Chicago | Reuters –– Chicago corn futures fell for a third straight session on Wednesday, setting life-of-contract lows as improving crop ratings and benign weather forecasts raised confidence in U.S. harvest prospects, traders said.
Wheat rose, with benchmark Chicago wheat rebounding from a three-month low set a day earlier and K.C. and Minneapolis hard wheat futures bouncing from multi-year lows.
Soybean futures firmed on news of fresh U.S. export sales to Mexico while advances in crude oil and Wall Street equity markets added support.
Chicago Board of Trade December corn settled down 2-1/2 cents at $3.58-1/2 per bushel after dipping to a contract low at $3.56-1/2 (all figures US$).
CBOT December wheat ended up 7-1/4 cents at $4.60-3/4 a bushel and November soybeans rose seven cents to settle at $8.75-1/2 a bushel.
Corn extended its slide after the U.S. Department of Agriculture late Tuesday rated 58 per cent of the U.S. corn crop in good-to-excellent condition, up from 57 per cent the previous week, in line with trade expectations.
The crop’s development is behind normal following widespread spring planting delays, but forecasts call for seasonal temperatures throughout September that should prolong the Midwest growing season, raising the odds that crops will have time to mature.
“The trade looks at the 16-to-30-day (weather forecast) maps and sees no frost-freeze. That was enough to get weak longs out of the market,” said Don Roose, president of Iowa-based U.S. Commodities.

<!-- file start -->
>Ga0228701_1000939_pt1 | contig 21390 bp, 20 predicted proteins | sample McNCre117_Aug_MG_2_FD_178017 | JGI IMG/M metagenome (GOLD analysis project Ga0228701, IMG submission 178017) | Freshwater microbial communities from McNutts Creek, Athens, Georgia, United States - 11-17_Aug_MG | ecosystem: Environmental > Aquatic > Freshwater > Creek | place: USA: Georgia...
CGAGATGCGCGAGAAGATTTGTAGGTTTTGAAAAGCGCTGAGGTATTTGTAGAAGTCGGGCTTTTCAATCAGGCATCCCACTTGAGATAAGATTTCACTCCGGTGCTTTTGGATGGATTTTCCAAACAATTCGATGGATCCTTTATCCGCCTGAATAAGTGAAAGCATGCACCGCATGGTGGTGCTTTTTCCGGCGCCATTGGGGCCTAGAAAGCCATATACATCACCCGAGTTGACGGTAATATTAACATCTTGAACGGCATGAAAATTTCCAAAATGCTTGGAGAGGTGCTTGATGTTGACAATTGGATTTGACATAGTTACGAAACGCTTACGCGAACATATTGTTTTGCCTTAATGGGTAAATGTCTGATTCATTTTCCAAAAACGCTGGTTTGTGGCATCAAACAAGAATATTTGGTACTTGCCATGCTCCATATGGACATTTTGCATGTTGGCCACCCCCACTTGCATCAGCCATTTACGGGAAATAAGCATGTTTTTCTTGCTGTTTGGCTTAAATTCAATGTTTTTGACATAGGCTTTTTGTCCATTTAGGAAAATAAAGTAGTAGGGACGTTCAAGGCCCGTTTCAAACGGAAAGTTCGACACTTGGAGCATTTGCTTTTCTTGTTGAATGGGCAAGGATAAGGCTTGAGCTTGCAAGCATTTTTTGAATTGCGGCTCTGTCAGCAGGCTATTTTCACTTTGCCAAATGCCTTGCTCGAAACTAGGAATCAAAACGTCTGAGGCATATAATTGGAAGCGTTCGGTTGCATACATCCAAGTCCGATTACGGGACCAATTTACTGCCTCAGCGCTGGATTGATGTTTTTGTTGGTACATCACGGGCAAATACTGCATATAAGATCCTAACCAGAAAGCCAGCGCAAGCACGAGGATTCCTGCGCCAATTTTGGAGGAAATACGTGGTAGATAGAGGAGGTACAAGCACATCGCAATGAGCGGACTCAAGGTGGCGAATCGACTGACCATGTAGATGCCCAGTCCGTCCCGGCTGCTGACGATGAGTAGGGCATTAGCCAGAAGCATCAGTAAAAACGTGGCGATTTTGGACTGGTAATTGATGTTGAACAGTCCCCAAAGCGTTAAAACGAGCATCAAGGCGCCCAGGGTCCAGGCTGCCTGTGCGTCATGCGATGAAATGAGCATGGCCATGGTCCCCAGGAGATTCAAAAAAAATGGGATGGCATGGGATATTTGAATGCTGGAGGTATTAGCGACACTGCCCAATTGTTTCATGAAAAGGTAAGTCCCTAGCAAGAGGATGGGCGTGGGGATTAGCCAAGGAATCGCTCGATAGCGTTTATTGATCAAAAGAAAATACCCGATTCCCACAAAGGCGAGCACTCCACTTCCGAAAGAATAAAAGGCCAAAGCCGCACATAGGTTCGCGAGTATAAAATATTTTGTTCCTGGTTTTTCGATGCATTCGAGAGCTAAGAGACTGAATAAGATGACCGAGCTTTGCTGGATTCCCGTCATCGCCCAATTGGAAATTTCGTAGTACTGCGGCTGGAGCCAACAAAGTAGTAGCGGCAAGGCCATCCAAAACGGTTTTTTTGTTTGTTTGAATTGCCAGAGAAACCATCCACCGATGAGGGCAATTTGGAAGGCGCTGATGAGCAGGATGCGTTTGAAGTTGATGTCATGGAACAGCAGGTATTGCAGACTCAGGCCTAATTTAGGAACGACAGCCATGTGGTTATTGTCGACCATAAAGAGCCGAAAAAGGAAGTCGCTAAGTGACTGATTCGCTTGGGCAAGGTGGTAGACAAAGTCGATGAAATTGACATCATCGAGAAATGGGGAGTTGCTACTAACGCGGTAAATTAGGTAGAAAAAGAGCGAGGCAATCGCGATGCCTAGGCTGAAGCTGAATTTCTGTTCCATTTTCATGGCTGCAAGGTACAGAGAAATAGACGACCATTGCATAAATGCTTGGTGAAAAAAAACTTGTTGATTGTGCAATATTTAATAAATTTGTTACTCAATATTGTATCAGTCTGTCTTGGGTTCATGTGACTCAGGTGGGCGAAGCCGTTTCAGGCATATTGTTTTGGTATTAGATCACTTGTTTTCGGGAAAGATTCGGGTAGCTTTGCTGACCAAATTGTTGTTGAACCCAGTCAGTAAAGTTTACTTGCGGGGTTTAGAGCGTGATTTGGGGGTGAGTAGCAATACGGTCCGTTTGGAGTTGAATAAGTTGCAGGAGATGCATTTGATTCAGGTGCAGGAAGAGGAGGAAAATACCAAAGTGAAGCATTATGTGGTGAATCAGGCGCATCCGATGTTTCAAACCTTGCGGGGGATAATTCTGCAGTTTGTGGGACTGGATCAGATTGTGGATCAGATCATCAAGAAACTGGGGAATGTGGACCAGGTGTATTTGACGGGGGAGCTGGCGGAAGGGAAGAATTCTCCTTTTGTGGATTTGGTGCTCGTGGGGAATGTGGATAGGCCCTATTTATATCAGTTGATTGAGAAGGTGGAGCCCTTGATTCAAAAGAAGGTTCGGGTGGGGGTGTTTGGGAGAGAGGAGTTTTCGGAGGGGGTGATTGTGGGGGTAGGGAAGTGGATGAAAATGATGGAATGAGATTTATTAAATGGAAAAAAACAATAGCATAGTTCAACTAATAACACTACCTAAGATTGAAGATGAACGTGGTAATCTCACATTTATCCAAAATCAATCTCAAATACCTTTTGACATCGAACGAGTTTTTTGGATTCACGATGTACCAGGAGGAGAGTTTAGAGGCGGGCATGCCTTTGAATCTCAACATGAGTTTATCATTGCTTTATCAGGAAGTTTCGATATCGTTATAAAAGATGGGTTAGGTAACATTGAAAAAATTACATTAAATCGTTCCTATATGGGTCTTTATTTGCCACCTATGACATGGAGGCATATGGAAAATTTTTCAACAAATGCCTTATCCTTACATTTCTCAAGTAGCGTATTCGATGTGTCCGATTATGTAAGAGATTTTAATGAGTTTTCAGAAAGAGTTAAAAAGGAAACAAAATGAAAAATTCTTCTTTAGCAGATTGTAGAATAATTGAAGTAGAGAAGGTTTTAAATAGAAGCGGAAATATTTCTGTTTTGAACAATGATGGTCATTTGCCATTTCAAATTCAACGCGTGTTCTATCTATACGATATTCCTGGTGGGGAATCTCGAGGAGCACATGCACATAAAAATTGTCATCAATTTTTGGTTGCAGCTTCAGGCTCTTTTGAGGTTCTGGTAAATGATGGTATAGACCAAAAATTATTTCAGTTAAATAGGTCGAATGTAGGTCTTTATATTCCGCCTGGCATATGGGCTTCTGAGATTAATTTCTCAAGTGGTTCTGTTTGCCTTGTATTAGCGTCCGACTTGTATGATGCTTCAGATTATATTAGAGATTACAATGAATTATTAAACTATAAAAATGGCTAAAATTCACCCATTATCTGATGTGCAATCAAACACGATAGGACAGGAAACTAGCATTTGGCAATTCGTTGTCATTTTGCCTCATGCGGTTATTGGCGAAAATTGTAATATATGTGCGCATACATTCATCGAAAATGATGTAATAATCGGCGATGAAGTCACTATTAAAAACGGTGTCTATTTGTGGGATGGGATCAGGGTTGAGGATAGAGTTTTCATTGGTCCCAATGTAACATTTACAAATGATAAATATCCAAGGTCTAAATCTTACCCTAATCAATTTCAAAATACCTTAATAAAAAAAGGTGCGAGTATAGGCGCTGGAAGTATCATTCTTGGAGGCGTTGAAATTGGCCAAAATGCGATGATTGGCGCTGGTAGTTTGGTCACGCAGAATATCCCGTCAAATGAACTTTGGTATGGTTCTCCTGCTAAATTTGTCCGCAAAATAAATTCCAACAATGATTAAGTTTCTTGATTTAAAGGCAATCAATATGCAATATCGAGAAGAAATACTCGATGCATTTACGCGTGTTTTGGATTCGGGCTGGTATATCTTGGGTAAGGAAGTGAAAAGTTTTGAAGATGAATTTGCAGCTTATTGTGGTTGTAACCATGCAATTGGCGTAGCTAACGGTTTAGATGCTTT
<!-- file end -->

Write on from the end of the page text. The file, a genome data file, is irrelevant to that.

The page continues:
After the CBOT close, commodity brokerage INTL FCStone raised its estimate of the average U.S. 2019 corn yield to 168.4 bushels per acre, from 167.4 in its previous monthly report released on Aug. 1.
Wheat futures advanced on short covering and a weaker U.S. dollar, which makes U.S. grains more competitive on the global export market. The dollar fell as risk sentiment improved amid easing global political worries.
Front-month K.C. hard red winter wheat rallied from a 14-year low set Tuesday while Minneapolis Grain Exchange spring wheat futures bounced from a 10-year low. Plentiful harvests have pressured wheat prices globally as suppliers vie for export business in a crowded market.
Paris wheat futures have slipped to their lowest levels in over a year.
“The EU is looking forward to significantly higher exports in 2019-20 than in the previous year,” Commerzbank analysts wrote. “At the same time, there is considerable competition from the Black Sea region again.”
Soybean futures drew support from USDA’s confirmation that private exporters sold 451,766 tonnes of U.S. soybeans to Mexico.
Soybeans also firmed as the drop in the dollar and gains across commodity and equity markets lent support.
Soybean investors continued to seek fresh indications on U.S.-Chinese discussions to resolve a trade dispute that has stalled U.S. soybean exports.
— Reporting for Reuters by Julie Ingwersen in Chicago; additional reporting by Gus Trompiz in Paris and Naveen Thukral in Singapore.